Russia has reportedly reached out to China to ask for military equipment and economic assistance to aid its Ukraine invasion — a development that comes as the White House national security adviser is meeting with his Chinese counterpart in Rome to discuss the war.
Russia sought out military equipment to press its attack on Ukraine as the country runs low on supplies, US officials told the Washington Post.Please Help Me!
How will China reply to Putin’s desperate plea?
China on Monday signaled it is not interested in providing weapons to Russia to use in Ukraine as President Vladimir Putin’s brutal military campaign there threatens to stalemate.G* F**k Y******f
It has never been entirely clear how far out on the limb China would go to assist the fumbling Putin. It is still not clear, but China does not want to identify too closely or publicly with Putin’s folly at this time. Putin would like Chinese troops to assist his invasion, but Xi is unlikely to permit this.
China had been experiencing profitable relations with a number of Ukrainian industries before that idiot Butcher Putin stepped in. China’s plans have now been unnecessarily complicated by the clearly inept dictator of Russia.
Russia Invasion of Ukraine Update
Russian forces continue to assemble reinforcements and attempt to improve logistical support in both the Kyiv and southern operational directions. Russian forces may intend to resume larger-scale attacks on both axes of advance in the coming week, but will likely take longer to (or may never) cohere the combat power necessary to complete the encirclement of Kyiv.Institute for the Study of War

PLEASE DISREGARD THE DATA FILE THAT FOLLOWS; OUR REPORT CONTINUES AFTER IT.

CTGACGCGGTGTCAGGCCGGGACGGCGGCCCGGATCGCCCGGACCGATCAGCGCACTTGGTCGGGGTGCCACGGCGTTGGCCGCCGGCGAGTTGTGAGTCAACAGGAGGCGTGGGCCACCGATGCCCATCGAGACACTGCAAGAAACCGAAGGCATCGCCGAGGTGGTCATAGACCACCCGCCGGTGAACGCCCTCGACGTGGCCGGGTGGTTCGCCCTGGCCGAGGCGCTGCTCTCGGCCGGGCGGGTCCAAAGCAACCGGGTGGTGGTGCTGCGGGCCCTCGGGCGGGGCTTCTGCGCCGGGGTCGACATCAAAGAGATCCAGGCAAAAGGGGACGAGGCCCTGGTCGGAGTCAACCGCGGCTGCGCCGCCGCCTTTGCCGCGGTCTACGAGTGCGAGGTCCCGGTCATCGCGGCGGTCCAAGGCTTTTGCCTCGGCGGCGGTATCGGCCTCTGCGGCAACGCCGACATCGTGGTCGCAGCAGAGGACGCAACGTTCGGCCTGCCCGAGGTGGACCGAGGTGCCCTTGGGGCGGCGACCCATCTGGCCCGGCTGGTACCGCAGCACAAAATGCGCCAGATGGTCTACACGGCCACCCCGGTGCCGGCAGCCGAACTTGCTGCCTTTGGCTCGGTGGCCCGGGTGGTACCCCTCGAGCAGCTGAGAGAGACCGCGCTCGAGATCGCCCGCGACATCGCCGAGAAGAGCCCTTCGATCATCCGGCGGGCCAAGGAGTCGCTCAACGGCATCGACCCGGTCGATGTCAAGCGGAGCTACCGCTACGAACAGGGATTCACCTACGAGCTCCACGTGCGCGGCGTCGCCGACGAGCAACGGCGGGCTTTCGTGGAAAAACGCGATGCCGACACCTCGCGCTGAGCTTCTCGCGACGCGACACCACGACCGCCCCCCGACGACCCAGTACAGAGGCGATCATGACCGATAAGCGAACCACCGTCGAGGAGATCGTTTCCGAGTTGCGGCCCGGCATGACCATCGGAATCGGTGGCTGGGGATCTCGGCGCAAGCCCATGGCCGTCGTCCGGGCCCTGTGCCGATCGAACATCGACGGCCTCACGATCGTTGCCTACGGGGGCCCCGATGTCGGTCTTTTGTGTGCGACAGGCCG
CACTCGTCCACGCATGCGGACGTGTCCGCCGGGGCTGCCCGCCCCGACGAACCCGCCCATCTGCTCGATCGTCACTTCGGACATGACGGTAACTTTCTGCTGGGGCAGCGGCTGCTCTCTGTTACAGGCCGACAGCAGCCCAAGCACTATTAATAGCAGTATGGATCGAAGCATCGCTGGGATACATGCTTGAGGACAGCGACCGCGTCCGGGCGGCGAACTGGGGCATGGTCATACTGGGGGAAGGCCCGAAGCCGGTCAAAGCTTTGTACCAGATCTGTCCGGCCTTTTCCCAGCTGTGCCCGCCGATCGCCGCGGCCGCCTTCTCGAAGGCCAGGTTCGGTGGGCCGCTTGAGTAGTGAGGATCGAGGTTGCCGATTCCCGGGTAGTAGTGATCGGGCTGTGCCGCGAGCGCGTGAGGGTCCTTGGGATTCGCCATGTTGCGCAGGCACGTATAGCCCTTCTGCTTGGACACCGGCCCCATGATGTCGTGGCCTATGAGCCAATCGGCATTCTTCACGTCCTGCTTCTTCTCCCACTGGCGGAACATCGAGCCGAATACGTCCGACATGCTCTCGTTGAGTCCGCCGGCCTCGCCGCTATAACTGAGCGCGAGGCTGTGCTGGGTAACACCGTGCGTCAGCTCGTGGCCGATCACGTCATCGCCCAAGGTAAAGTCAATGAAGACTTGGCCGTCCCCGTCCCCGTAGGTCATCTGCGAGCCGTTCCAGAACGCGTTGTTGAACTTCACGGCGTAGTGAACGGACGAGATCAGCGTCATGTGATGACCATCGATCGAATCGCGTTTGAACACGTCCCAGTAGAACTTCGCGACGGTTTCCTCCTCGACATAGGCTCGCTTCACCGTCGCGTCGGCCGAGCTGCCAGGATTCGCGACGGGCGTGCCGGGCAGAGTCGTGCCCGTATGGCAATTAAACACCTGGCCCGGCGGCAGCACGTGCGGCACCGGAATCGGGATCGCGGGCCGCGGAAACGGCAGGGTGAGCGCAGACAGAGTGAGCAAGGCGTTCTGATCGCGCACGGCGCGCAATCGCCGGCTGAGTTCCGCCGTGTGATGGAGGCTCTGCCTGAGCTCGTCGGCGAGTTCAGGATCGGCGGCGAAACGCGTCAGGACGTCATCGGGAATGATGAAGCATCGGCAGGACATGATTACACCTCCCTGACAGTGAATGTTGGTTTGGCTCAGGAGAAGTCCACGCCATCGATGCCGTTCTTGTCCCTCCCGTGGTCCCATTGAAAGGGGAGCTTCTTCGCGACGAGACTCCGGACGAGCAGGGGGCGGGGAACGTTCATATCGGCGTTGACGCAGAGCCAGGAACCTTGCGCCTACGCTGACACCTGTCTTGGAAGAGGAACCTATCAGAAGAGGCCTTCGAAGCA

Russia Has Failed to Fix Problems Going Back 30 Years
Putin’s inept invasion plan is bringing ruin to an already troubled part of the world. The Russian people are accustomed to suffering and being lied to, but they are dying off. Turbulent times lie ahead.
Many people have a mistaken notion that Russia has a superpower class military that is a match for the United States. Russia has not fixed problems that were revealed nearly thirty years ago in Chechnya and seen again 14 years ago in Georgia. Russia has not created a fully modern air capability and has not mastered precision warfare. Ukraine has a few modern Turkish drones, 17000 Javelin anti-tank missiles and 2500 Stinger anti-air missiles. This relatively small supply of military gear and a motivated army is proving enough to stalemate the Russian army in Ukraine. Ukraine has a population of 44 million and Russia has a population of 144 million.
Russians underestimated the will of the Chechens to fight and Putin has underestimated the will of Ukrainians to fight. Major problems with logistics, troop morale and airpower failure remain.Next Big Future
Russia is spending $20 billion a day on Putin’s bloody psychopathic adventure, and the backward country is running out of its more advanced weapons. The little dictator has been using Russian conscripts and Chechens as cannon fodder, and now claims to be bringing Syrian nationals to Europe to participate in his brutal genocide. What’s next, North Koreans, Iranians, Cubans, and Nicaraguans?
Russia Has Always Been a Relatively Poor and Weak Power
To understand how Russia has always been a relatively poor and weak power, I recommend the book by Paul Kennedy, The Rise and Fall of the Great Powers. Russia has always been rich in land, but for most of its history has squandered its human resources at the behest of tyrannical government.